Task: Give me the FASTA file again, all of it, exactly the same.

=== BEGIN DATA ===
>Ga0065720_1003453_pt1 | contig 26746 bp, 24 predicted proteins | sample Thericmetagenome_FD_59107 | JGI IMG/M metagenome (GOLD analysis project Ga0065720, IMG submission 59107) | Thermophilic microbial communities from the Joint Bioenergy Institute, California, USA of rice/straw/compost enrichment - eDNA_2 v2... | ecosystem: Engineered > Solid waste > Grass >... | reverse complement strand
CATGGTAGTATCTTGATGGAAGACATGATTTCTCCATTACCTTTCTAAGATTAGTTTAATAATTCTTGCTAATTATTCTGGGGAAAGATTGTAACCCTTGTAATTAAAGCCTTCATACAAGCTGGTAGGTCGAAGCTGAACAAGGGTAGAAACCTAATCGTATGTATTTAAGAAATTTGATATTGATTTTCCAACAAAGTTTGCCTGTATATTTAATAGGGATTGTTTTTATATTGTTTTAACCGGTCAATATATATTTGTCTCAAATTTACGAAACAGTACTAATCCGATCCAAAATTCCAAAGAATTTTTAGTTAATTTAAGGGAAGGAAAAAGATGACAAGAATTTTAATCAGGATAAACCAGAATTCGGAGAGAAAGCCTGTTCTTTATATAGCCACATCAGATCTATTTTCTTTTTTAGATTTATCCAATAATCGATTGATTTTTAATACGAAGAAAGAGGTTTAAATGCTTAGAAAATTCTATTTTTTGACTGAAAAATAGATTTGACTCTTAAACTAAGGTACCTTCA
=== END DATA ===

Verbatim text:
>Ga0065720_1003453_pt1 | contig 26746 bp, 24 predicted proteins | sample Thericmetagenome_FD_59107 | JGI IMG/M metagenome (GOLD analysis project Ga0065720, IMG submission 59107) | Thermophilic microbial communities from the Joint Bioenergy Institute, California, USA of rice/straw/compost enrichment - eDNA_2 v2... | ecosystem: Engineered > Solid waste > Grass >... | reverse complement strand
CATGGTAGTATCTTGATGGAAGACATGATTTCTCCATTACCTTTCTAAGATTAGTTTAATAATTCTTGCTAATTATTCTGGGGAAAGATTGTAACCCTTGTAATTAAAGCCTTCATACAAGCTGGTAGGTCGAAGCTGAACAAGGGTAGAAACCTAATCGTATGTATTTAAGAAATTTGATATTGATTTTCCAACAAAGTTTGCCTGTATATTTAATAGGGATTGTTTTTATATTGTTTTAACCGGTCAATATATATTTGTCTCAAATTTACGAAACAGTACTAATCCGATCCAAAATTCCAAAGAATTTTTAGTTAATTTAAGGGAAGGAAAAAGATGACAAGAATTTTAATCAGGATAAACCAGAATTCGGAGAGAAAGCCTGTTCTTTATATAGCCACATCAGATCTATTTTCTTTTTTAGATTTATCCAATAATCGATTGATTTTTAATACGAAGAAAGAGGTTTAAATGCTTAGAAAATTCTATTTTTTGACTGAAAAATAGATTTGACTCTTAAACTAAGGTACCTTCA